Seal and protect...
May 11, 2009 6:56 AM   Subscribe

What is the best way to protect wooden outdoor chair legs from rotting?

Mrs. Genefinder and I bought two LL Bean painted Adirondack chairs to use outdoors. The product info states that these chairs are best used on a deck or patio, but we will be using them out on the back lawn. As such, the legs will get wet and muddy from contact with the ground, and will potentially split and rot over time. A chair cover will protect the chairs themselves, but not the feet.

I haven't been able to find any type of adirondack chair booties, so am thinking I must seal the bottoms somehow. Does anyone have any suggestions for the best way to do this?
posted by genefinder to Home & Garden (7 answers total) 1 user marked this as a favorite
You could always seal them with some marine-grade varnish.
posted by Ostara at 7:10 AM on May 11, 2009

You could set a brick under each chair leg, buried so the face is flush with the surface of the lawn. This would limit direct contact to the soil, but the chairs would slip off from time to time.
posted by kuujjuarapik at 7:14 AM on May 11, 2009

Seconding Varnishing, or wood oil. You could also screw metal or plastic plates to the bottom of each leg, cut to size.
posted by Happy Dave at 7:32 AM on May 11, 2009

The LL Bean chairs should be well made to resist the weather for many years. I doubt if you have to do much more than touch them up every few years. Of course, if you are paranoid, you could add a rubberized coating to the feet.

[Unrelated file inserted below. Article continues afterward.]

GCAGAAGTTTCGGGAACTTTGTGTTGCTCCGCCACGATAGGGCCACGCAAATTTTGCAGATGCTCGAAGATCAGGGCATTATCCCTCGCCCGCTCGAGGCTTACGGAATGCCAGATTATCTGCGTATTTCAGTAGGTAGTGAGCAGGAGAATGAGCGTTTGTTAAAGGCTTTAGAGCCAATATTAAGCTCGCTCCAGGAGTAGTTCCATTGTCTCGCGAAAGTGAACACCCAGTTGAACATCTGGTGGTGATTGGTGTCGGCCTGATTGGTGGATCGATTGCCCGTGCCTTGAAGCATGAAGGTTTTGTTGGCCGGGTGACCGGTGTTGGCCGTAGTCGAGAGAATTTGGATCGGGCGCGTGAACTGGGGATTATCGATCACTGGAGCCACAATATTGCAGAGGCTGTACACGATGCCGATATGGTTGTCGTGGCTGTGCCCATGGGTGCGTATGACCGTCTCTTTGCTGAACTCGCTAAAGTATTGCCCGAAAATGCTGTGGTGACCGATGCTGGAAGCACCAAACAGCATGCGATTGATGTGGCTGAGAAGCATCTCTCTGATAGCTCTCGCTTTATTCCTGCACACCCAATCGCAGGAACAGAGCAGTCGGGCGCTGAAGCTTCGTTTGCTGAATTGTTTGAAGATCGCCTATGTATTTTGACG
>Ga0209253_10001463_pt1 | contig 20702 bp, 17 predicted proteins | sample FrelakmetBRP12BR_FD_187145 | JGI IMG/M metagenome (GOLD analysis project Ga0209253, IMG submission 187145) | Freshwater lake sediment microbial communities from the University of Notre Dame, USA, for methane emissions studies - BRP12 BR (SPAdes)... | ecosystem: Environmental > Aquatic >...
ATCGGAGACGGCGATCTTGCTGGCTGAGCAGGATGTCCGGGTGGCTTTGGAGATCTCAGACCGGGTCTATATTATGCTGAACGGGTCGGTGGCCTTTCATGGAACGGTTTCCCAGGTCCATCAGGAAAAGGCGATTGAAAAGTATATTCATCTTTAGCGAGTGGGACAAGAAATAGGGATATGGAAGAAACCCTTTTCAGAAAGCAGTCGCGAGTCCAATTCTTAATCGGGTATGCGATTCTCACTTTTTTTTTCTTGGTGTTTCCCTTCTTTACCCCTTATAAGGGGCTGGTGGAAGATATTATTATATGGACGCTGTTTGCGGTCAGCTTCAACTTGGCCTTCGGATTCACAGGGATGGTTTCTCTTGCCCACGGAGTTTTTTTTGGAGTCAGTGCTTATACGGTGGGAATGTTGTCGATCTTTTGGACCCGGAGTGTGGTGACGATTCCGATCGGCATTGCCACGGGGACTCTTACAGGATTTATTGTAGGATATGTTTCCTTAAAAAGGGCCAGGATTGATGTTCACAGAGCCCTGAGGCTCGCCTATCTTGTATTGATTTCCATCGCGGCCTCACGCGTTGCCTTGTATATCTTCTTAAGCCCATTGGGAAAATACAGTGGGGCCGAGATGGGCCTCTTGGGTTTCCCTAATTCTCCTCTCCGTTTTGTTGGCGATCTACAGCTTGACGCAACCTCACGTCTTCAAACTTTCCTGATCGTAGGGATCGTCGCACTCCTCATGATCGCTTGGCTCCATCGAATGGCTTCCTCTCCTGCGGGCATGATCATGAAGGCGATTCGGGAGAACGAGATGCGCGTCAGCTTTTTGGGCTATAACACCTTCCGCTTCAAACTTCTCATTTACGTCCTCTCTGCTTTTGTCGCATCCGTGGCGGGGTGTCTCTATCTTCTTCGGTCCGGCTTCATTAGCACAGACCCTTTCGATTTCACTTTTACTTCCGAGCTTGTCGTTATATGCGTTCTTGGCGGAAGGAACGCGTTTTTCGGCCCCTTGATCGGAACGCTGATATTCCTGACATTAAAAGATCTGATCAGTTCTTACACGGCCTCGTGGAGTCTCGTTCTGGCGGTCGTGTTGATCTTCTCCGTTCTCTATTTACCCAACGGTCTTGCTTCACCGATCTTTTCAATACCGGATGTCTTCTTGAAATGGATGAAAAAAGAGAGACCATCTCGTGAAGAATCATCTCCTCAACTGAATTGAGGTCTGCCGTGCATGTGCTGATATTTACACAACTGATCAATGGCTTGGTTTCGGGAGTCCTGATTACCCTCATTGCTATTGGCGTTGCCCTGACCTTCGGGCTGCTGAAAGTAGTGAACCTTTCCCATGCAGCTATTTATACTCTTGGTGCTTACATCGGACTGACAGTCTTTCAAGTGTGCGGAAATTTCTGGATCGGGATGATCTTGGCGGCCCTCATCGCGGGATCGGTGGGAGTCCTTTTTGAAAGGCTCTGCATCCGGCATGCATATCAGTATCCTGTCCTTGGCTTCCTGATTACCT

posted by JJ86 at 7:53 AM on May 11, 2009

End grain like you are likely to have at the end of a leg will wick moisture into the wood from the ground. That is the risk you need to mitigate, the water/mud hitting the side of the leg isn't a real problem. Best thing to seal the ends is a clear penetrating epoxy (CPES). It's easy to apply and will strengthen the wood at the same time. Ideal for painted furniture as you can paint right over it. I don't know how it'd react to a painted surface. If foot of the leg is painted you might need to sand the paint off first.

Second best would be a penetrating, film forming oil like tung oil. This is a good choice if you want an oil finish on your chairs as it is easily renewable without scraping. Set each leg into a bowl of oil until it has absorbed as much as it can; wipe the oil over the rest of the chair; resoak the legs; wait for the chair to dry. Less than ideal on your chairs as they are painted.
posted by Mitheral at 8:12 AM on May 11, 2009

Mitheral is correct, epoxy is the way to go. An outstanding resource for all things epoxy is Epoxyworks, which is full of projects that involve wood exposed to harsh conditions.
posted by Tube at 5:32 PM on May 11, 2009

just a warning from experience: avoid any sort up cap that is not totally flush with the wood, like rubber feet that you buy and pop on the legs. i had a friend who inherited some patio furniture with a new condo and the chairs had little cups on the feet that actually collected water and compounded the problem they were supposed to be solving.
posted by dahliachewswell at 10:56 PM on May 11, 2009

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